I am sorry for not posting yesterday. I have plenty of various pictures, but I still have a huge backlog of work around the garden as well due to the six weeks that I have spent lounging in my bed drinking tea and whatnot. And I think it will take a few more weeks to get back on track.
These last few days I had to clean up some rubble from house renovations. I used it to repair the gravel-covered area behind my house, waste disposal trucks made some grooves there that needed filling. And as for yesterday, the weather was splendid and these are the fruits of my labor.
Also, I am totally knackered today, but it is hard to take a picture of that.
I was shredding and cutting wood from coppiced and pollarded trees in my garden. I have planted these trees years ago specifically for this purpose. The pollarded trees are willows, some local variety of Salix fragilis that unfortunately does not grow as fast as I would wish to. But I also got a few willows of another species from lowlands in Pilsen, which looks a lot more promising.
For the coppice, I bought poplar hybrid Populus nigra x Populus maximowiczii Max 4. It grows well, but it would be better if I had the resources to plow the area first. As it is, it takes for the trees two-three years to really take root and unfortunately, during that time a lot of them die to water voles. Water voles are a huge problem, despite the fact that I do not live anywhere near water. One year they got into my bonsai trees and totally massacred them, destroying even some very valuable ones. And they make setting up of the coppice a real pain in the nether regions.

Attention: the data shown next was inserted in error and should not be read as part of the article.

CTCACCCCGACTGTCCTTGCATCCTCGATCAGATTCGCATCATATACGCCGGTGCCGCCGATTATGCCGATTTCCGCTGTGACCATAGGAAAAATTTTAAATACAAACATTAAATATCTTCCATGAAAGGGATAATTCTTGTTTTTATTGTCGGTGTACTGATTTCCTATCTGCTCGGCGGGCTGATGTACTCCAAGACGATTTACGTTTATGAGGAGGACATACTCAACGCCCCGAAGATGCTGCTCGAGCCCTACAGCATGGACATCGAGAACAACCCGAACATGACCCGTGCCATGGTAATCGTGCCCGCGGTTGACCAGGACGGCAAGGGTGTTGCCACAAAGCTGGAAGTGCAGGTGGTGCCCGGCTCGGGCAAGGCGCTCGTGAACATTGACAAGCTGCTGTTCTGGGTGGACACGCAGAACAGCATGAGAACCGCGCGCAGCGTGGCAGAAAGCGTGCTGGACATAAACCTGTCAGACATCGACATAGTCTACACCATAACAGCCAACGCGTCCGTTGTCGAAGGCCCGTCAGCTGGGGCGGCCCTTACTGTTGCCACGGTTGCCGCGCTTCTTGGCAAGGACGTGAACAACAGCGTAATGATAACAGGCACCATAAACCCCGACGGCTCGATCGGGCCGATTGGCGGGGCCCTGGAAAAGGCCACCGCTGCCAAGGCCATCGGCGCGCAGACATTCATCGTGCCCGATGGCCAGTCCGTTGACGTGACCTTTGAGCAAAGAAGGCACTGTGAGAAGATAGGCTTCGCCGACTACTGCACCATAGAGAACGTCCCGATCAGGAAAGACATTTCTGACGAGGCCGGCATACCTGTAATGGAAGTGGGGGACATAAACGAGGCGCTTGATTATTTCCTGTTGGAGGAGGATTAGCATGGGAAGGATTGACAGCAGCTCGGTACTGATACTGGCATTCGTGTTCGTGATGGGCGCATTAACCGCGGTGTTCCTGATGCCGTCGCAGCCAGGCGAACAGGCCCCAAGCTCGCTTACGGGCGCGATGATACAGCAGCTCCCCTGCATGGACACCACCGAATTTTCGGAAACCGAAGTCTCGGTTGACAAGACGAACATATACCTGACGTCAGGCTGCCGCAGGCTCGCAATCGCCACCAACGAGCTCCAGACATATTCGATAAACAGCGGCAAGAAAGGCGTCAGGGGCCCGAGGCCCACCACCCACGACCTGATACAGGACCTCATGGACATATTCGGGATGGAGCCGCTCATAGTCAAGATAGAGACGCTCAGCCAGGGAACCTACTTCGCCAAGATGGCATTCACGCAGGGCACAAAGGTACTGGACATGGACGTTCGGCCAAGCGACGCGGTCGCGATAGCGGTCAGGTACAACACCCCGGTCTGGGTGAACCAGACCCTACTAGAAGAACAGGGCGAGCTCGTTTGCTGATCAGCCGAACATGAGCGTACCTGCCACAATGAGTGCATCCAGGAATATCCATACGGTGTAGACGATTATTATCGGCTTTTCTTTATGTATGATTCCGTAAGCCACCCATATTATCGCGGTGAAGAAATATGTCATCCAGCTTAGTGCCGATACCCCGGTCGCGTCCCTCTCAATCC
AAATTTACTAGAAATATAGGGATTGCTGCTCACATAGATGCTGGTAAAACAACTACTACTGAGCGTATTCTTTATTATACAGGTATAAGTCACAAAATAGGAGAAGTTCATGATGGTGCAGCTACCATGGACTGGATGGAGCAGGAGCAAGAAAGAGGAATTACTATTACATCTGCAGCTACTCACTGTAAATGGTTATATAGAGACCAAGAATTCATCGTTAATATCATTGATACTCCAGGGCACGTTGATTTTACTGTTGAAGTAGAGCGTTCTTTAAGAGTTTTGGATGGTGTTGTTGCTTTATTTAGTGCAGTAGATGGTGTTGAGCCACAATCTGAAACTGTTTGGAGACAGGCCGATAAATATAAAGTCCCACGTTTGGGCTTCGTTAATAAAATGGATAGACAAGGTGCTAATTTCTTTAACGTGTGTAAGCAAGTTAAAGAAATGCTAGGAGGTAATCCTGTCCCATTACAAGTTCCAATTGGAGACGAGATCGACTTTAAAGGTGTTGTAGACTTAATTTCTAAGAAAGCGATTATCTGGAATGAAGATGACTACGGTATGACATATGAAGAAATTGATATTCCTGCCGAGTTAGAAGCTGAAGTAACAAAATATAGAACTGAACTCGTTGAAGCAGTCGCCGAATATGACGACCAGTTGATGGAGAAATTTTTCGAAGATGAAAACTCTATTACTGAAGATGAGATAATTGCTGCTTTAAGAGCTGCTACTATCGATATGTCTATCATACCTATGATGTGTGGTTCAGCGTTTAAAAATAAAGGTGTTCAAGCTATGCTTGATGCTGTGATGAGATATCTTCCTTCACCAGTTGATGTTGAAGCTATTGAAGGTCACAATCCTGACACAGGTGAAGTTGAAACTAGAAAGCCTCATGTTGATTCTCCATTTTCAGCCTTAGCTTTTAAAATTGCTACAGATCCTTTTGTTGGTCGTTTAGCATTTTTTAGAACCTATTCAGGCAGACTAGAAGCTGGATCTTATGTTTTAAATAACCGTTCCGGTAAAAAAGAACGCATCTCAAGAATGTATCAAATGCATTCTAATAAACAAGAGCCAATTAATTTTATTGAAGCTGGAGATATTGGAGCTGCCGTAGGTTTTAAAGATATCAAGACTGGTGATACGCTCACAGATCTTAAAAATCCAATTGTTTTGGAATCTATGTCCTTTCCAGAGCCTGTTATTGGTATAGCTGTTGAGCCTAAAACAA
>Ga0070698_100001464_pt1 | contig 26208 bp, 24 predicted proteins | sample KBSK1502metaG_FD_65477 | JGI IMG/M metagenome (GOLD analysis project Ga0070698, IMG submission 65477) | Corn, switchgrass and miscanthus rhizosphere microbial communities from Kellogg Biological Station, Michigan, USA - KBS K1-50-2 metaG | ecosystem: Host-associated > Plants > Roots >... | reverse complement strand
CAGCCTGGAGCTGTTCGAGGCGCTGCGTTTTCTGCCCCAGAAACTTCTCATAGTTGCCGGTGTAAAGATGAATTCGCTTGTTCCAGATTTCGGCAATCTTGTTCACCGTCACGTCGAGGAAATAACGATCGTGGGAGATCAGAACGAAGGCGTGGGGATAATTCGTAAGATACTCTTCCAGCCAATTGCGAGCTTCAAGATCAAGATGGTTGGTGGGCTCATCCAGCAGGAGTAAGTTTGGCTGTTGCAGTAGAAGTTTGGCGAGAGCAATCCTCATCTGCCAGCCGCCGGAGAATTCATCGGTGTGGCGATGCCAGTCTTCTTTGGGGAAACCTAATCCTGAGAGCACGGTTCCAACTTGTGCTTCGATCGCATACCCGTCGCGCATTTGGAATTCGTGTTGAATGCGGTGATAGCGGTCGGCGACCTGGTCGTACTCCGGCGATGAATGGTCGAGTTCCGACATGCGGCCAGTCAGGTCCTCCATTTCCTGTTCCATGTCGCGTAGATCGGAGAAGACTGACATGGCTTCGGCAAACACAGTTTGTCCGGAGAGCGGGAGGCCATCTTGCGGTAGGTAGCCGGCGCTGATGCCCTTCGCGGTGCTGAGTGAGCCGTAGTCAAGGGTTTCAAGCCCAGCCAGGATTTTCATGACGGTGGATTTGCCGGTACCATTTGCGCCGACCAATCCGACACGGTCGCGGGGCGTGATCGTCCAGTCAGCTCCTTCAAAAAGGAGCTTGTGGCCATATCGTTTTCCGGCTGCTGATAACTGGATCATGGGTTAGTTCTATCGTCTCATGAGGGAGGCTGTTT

That is why as of now I only have only one row of really established trees and one row of two-year-old trees that should hopefully take off this year. The rest of the coppice was planted last year, but this spring we had to renew about 30% of it and unfortunately due to my illness it was not done on time and properly, so it is questionable whether it will work or not.
The wood of this particular poplar tree is not as good firewood as hardwood would be, it is very light, almost like balsa. But what it lacks in density, it really more than makes up in volume. Even so, I am also planting oaks, hazels, and maples in the coppice, they sprout all around the garden anyway and this way I get some use out of them in the future. And this year I bought 200 hornbeam seedlings and planted them around the area near the hedge. That is the south edge, thus the slower-growing hornbeam won’t be overshadowed by the super-fast-growing poplars and willows. Unfortunately, it too is a very tasty water vole snack – one of the bonsai trees that fell victim to their raid was hornbeam and nothing was left of the tree back then except a tiny pencil-like stub and a few splinters. But I already planted hornbeam for hedge a few years ago and it thrives well in this area so I hope the trees in the coppice will grow faster than the voles manage to eat them.
I have several hundred square meters of my garden for the coppice, which means that in a few years I could grow a significant portion of my firewood (I estimate it at about 30%, or 100% every 3 years) on my property. That is one little project that I could do on my own to go from burning fossil fuels to renewables.